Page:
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High Stress and Cortisol Linked to Cardiovascular Mortality


It’s official: older adults who have high levels of the stress hormone cortisol are at greater risk of cardiovascular death. That’s the word from a new study to be published in the Journal of Clinical Endocrinology & Metabolism.

Cortisol is a steroid hormone that is produced in the adrenal glands, and its effects are designed to help the body recover from stressful situations. It is often referred to as a stress hormone because the body releases it when prompted by different stressors, such as fasting, exercising, and emotional stress. The more chronic and/or intense the stress, the more cortisol the body releases.

It’s been shown that chronic stress can contribute to many harmful physical effects. High cortisol levels, for example, cause fat to be deposited deep in the abdomen, which can develop into or increase obesity. Elevated levels of cortisol have also been associated with high blood pressure, high cholesterol, and elevated glucose levels.

Relation Between Cardiovascular Disease, Cortisol and Mortality

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According to Nicole Vogelzangs, PhD, of VU University Medical Center in The Netherlands and the lead author of the new study, previous research has indicated that cortisol may increase the risk of cardiovascular death, but the hypothesis had not been tested directly. Scientists with the new study have done just that.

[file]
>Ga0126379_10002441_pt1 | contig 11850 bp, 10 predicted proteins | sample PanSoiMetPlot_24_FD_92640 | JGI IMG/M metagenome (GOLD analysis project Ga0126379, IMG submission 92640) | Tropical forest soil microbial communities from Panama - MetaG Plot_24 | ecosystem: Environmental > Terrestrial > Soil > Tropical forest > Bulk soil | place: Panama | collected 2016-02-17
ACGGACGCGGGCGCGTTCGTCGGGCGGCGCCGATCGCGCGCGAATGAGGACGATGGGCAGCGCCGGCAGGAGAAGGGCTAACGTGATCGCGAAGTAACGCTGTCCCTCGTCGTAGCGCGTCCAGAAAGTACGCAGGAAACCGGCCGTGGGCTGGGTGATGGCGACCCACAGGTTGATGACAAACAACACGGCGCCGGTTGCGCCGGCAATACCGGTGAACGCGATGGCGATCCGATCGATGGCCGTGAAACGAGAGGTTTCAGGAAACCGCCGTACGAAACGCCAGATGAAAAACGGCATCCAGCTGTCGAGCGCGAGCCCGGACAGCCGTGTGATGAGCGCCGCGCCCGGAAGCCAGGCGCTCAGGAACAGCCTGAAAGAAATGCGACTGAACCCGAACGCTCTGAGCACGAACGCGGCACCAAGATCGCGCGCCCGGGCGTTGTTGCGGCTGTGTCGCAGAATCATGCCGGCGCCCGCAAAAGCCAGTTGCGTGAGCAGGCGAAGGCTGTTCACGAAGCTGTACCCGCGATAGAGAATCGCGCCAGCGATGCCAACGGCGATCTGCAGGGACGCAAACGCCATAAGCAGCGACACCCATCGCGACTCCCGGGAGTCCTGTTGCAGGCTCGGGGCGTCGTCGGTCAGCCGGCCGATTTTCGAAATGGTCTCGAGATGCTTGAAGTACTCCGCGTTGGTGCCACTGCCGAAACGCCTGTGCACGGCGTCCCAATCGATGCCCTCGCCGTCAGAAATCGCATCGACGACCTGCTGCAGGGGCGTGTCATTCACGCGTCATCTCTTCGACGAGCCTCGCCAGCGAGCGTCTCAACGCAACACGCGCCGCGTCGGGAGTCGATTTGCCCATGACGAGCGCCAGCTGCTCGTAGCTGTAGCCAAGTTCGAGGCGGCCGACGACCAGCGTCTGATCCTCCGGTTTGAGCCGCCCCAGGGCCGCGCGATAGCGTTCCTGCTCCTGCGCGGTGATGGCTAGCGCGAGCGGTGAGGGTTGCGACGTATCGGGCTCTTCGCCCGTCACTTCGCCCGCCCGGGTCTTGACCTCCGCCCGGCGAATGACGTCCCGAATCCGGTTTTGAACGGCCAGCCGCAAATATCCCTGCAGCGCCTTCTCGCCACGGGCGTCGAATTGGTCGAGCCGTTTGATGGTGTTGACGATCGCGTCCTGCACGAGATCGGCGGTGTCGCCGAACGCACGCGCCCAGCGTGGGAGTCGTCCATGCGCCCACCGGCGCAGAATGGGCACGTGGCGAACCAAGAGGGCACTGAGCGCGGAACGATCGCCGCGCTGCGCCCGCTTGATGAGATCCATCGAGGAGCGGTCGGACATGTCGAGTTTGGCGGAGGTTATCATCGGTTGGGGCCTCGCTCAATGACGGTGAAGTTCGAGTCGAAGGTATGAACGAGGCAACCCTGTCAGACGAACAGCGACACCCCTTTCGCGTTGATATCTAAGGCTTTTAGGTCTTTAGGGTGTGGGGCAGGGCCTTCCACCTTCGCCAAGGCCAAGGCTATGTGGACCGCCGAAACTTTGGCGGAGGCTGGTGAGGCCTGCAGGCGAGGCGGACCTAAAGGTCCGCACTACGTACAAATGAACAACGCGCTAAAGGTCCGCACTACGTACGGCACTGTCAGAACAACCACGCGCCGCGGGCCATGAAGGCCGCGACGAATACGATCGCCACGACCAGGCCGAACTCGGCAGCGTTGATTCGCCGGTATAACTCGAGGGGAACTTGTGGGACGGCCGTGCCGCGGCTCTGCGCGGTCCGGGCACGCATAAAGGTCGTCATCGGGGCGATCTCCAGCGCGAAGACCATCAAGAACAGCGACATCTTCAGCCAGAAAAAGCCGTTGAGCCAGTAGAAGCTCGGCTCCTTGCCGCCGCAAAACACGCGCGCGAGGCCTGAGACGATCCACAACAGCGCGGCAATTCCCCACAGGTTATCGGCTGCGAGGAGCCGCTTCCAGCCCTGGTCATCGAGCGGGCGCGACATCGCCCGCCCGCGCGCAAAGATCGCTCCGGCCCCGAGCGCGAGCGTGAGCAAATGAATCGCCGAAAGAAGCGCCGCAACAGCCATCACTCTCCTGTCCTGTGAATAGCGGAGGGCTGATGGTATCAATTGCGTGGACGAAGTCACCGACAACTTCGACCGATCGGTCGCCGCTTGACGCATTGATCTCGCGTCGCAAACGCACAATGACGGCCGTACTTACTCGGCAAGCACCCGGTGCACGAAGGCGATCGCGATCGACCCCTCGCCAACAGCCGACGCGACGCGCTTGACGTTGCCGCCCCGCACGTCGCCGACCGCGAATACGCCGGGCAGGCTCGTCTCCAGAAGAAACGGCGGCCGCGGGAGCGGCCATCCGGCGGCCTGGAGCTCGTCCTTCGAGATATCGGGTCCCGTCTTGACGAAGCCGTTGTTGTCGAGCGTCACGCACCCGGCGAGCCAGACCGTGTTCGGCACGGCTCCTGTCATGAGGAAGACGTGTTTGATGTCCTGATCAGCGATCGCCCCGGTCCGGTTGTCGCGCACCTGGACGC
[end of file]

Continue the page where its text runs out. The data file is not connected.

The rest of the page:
“The results of our study clearly show that cortisol levels in a general older population predict cardiovascular death, but not other causes of mortality,” says Vogelzangs. To arrive at this finding, the researchers evaluated 861 adults aged 65 years and older. Cortisol levels were measured in urine at the beginning of the study and about six years later, by which time 183 participants had died.

Investigators discovered that urinary cortisol increased the risk of cardiovascular death but not non-cardiovascular mortality. One-third of the participants who had the highest urinary cortisol levels had a fivefold increased risk of dying of cardiovascular disease.

Vogelzangs noted that their study “significantly adds evidence to the belief that cortisol can be damaging to the cardiovascular system.” These results serve as a reminder to older adults, and everyone, that high stress can elevate cortisol levels and raise the risk of cardiovascular mortality.

Endocrine Society